Home remedies Many people use plants and herbs as a natural cure for what ails them

October 20, 1990|By Stephanie Shapiro | Stephanie Shapiro,Evening Sun Staff

Among older folks who once knew nothing else, home remedies can die hard or not at all.

"I'm 72 years old," says George Sakievich. "Sixty years ago, I walked into the store. I was itching all over. I lived off of Belair Road and was playing in the woods."

The storekeeper noted Sakievich's rising poison ivy patches, led him to a stream and showed him how to apply the milky insides of jewelweed, also known as wild touch-me-not. Sakievich remains a believer in this well-known folk remedy.

"You take this jewelweed and it's full of liquid," he says. "Anyone that is allergic to poison ivy . . . that has already broken out; it's a lot better than calamine lotion -- break it open and rub it on your hand."

Kathleen Dannenfelser, 77, remembers that her mother went to the kitchen when the children took sick. "I often had quinsy. Every winter I would get it," Dannenfelser says of a then common malady that caused an abscess in her throat. "There were nine of us. My father was always sick. We didn't have too much money. My mother would take onions and deep fry them until they were clear. She put them in a cloth and tied them around my neck. That helped. It was like a poultice."

"In the old days," Katherine DiMaio says, "we never knew what a doctor was. My mother took care of everything. When I had a bad sore throat, she killed a chicken, and without washing the insides, she took the fat out. She didn't wash it or anything. She rubbed fat on your neck and wrapped it up with a cloth."

When Frances Sponar, 73, had a sore throat, "My mother used to boil honey and slice onion in it. She gave it to us by spoonfuls. It used to cut the tickle in your throat. I don't know why, but that's what she used to do.

"I think those old remedies are better than those new ones," Sponar says. "When I had a darn good cold, I went to the doctor. He gave me medicine that didn't do me a darn bit of good. Those old time remedies were better. My mother never ran to the doctors until there was something she couldn't cure."

Eighty percent of the world's population still depends on natural remedies to treat mind and body. Most of those remedies are composed of the 2,500 plants and herbs that have been used over the centuries for medicinal purposes. In the United States, more than $8 billion is spent yearly on prescription drugs derived from many of those very plants.

But a growing reliance on Eastern and other alternative healing arts among those dissatisfied with standard health care has inspired a renewed respect for the decoctions, infusions, compresses, extracts, powders, tinctures and poultices that nudged our ancestors back to health.

Daily, Kelvin Levitt, a registered pharmacist who owns the Health Department Natural Foods store in Randallstown, sees customers scanning rows of dried herbs such as boneset, coltsfoot, devil's claw, rose hips, pennyroyal, fenugreek, burdock, mullein and motherwort with worn copies of the herbal classic, "Back to Eden," (Back to Eden Books, $6.95) and "The Herb Book" (Bantam Books, $5.95) in hand.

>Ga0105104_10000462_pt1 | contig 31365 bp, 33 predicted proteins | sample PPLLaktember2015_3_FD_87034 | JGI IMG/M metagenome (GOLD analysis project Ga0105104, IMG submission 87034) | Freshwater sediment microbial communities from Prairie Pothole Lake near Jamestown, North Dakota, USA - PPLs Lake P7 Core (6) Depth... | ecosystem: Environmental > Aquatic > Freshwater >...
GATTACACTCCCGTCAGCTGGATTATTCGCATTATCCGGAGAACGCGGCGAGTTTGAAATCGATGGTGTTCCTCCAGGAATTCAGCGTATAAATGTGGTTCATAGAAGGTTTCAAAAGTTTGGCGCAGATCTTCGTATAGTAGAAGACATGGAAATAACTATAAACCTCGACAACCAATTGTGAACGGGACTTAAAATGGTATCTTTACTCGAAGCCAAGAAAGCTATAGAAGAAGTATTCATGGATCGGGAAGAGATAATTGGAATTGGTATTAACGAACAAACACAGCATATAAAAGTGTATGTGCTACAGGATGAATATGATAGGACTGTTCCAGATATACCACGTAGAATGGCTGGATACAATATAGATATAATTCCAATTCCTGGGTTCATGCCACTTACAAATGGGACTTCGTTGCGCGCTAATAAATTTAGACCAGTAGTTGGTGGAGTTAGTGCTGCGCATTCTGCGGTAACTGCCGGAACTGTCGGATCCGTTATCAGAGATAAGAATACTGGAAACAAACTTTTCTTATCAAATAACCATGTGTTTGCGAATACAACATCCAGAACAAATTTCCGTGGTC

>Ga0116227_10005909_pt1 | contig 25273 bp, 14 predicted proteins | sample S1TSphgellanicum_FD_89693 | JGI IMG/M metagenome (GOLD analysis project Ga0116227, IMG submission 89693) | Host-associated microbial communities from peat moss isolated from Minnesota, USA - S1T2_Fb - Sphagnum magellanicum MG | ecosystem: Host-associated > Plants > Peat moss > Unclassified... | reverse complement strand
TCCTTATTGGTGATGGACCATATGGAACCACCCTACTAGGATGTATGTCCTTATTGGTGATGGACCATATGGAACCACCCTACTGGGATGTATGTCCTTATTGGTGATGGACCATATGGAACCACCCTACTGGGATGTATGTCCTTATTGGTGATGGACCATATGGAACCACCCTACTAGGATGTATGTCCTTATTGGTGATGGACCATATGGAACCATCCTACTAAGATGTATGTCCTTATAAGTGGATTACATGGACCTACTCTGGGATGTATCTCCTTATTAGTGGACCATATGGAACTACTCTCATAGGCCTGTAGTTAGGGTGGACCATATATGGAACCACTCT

"More people are going back to their roots, their herbal roots, especially," says Levitt. "Especially blacks, who have never left those roots in reality. I see grandmothers buying stuff they used to use on their children, and now their daughters are also getting it for the grandchildren."

With a reach that sweeps over-the-counter products as well as home-grown herbs into one vast category, Ralph Blomster, a professor in the University of Maryland School of Pharmacy, identifies home remedies as "something that somebody takes that is non-prescription, that helps them feel better and runs the gamut from chicken soup to making your own tea for a laxative or mixing red pepper along with alcohol and winter green bark to use as a linement."

An avid student of plant chemistry who travels to South America to collect new species, and a native New Englander whose family relied on home remedies, Blomster takes a cautious, but positive view of traditional botanical cures.

"There is nothing wrong with using herbs for general types of problems to make you feel better," Blomster says. "You're probably better off and you're cutting down on health care cost. But you've got to draw the line as to when you stop treating yourself. You don't want to fool yourself into thinking you're getting better."

The potency of plants must also be treated gingerly, Blomster says. "If you look at any of these herbal books, 90 percent of the time when they mention a plant, you can be sure it's used in medicine, and 50 percent of the time they do bring about an effect. The problem is they may be toxic."

For example, cherry bark, a traditional remedy for coughs, contains cyanide. Digitalis, or foxglove, a traditional cure for heart irregularities, can poison in high doses. And ginseng, an ancient tonic and sexual stimulant, can cause nervousness and bloated face if consumed in large quantities.

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